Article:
Nicks: You quit.

Buckingham: [Nods] I quit because things were getting a little too crazy, and I wanted to try to get my feet back on the ground. We did Clinton’s inauguration in ’93, and that was sort of the catalyst and had a delayed reaction. I think by the time you cut to ’96, when we contemplated doing The Dance, there had been enough time where we all settled down as people. The craziness that existed in ’87 and ’88 was gone. We were – for all intents and purposes – adults. I think the time apart helped us appreciate each other. The group has always been a group of people you can say maybe didn’t belong in the same band together, but it’s the synergy that makes it so magical. We were able to see that more clearly.

Lindsey had hesitated in the past to come back, so did something get resolved?

Buckingham: There were a number of false starts where I was trying to make solo albums. They would get constantly folded into group efforts. In retrospect I can say fair enough that you call yourself a band member and you’ve got to step up to the plate when the need arises. So that was an issue I had for a number of years that has come and gone. I am more appreciative of the fact that we know each other, we’ve been through so much together and we are really family.

Nicks: What else happened is I went into rehab on December 12th, 1993 and came out on the 27th of January – 47 days to come off of Klonopin. I nearly died. And I think one of the reasons that Lindsey left is because I was very, very high on this horrific tranquilizer. I didn’t even make it to most of the recording sessions for [1987’s] Tango in the Night. I was sick. And I think he was horribly worried that I was going to die. That’s one of the reasons you [turns to Buckingham] wanted to quit. We had this huge tour and it was booked. We were at Chris’ house and [Lindsey] stood up and said “I quit,” and I – being so high and so messed up – just raged across the room and I wanted to kill him.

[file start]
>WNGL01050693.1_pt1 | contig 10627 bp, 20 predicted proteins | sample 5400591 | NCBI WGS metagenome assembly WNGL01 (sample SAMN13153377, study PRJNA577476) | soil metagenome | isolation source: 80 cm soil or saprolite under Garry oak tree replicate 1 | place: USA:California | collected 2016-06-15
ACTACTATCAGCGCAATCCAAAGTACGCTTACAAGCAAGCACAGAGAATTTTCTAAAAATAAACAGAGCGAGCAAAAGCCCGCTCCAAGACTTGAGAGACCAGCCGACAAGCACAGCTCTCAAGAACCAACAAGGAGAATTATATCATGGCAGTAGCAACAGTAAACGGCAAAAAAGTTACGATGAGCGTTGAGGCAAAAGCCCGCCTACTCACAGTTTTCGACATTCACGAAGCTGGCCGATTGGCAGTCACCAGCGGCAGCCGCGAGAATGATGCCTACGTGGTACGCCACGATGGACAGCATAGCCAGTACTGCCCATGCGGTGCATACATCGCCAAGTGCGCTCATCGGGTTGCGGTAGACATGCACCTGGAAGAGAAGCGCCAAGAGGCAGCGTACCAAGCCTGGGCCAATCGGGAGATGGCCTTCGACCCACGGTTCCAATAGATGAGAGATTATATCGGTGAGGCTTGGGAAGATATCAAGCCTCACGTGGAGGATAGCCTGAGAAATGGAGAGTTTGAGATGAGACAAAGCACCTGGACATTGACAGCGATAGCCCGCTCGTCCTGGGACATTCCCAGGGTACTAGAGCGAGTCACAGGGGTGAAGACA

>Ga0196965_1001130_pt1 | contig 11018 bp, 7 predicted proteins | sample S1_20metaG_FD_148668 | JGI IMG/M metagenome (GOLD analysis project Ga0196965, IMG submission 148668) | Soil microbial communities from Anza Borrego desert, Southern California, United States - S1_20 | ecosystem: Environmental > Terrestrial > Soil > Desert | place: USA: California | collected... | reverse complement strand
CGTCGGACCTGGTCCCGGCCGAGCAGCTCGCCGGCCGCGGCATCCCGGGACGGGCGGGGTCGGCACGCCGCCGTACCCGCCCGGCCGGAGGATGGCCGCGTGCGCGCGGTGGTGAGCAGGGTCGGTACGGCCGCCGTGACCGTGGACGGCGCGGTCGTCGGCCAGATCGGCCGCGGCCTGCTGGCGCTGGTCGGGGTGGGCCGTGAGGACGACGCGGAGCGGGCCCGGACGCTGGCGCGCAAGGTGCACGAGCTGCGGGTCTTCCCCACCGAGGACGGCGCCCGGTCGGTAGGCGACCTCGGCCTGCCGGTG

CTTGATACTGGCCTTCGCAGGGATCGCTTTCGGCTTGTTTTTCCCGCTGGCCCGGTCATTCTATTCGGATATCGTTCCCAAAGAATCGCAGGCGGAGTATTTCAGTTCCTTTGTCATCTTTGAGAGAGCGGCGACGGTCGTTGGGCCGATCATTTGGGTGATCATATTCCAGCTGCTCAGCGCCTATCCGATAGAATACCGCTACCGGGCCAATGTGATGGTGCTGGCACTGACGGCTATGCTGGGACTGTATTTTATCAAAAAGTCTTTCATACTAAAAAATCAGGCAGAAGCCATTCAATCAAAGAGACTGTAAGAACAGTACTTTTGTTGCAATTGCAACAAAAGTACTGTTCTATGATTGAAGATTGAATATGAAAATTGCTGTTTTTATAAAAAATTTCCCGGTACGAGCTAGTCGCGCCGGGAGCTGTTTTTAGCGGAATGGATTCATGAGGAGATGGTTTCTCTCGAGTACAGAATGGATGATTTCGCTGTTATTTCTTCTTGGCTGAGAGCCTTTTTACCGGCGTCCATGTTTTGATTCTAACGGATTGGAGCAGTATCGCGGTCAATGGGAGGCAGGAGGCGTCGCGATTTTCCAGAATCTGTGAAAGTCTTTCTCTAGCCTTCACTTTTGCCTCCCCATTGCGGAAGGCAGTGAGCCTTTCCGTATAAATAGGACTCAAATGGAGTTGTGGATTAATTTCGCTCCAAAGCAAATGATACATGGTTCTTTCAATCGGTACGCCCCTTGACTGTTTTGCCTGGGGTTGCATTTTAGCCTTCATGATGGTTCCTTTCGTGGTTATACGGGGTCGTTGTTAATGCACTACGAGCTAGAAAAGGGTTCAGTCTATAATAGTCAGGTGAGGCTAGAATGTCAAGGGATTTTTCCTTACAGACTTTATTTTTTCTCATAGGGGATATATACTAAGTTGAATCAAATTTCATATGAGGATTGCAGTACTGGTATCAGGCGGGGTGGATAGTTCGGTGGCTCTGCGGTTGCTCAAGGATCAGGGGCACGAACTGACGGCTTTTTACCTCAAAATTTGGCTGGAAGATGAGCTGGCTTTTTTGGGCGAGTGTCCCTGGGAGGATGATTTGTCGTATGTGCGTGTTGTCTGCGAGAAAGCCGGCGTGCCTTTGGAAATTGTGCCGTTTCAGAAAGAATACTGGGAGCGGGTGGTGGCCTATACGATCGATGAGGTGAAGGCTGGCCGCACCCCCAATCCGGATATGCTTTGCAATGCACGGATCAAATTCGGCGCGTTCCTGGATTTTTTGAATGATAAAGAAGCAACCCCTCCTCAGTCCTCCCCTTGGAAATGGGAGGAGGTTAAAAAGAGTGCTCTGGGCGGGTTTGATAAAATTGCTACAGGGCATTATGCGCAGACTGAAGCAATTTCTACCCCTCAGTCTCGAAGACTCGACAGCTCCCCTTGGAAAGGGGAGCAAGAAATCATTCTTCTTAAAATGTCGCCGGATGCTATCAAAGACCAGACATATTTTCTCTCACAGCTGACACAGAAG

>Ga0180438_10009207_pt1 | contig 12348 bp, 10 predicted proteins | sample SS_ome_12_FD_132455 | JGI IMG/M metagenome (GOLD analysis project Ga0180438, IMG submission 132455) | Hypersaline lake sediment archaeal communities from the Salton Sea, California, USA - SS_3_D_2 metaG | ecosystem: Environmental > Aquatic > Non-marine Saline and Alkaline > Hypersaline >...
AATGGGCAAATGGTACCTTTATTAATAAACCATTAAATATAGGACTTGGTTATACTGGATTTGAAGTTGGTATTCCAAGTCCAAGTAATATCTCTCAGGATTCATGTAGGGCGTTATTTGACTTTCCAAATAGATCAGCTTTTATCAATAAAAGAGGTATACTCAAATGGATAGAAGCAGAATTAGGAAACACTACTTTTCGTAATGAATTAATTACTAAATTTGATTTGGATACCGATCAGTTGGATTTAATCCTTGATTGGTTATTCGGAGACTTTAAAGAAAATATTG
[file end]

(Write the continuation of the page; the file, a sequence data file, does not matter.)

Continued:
When I came out of rehab, I did a small three-month tour, and I got through it. I was going to be OK, and everyone knew I was going to be OK. And I think that’s when Lindsey thought Fleetwood Mac could go on, because his beloved ex-girlfriend was not going to die. She was going to make it.

So everything since then has been different from what it was before?

Buckingham: It’s still evolving, and that’s the beauty of it too. I’ve known Stevie since high school. We were a couple for many, many years, and we’ve been a musical couple forever. After all this time you would think there was nothing left to discover, nothing left to work out, no new chapters to be written. But that is not the case – there are new chapters to be written. It’s quite extraordinary.

You have some history in this studio.

Buckingham: We recorded Tusk in Studio D.

Nicks: Thirteen months. We were here a lot.

That was right after Rumours, so you had a lot of freedom.

Buckingham: That was my line in the sand, the Tusk album. It was clearly an undermining of what was expected of us.

Nicks: It was the opposite of Rumours.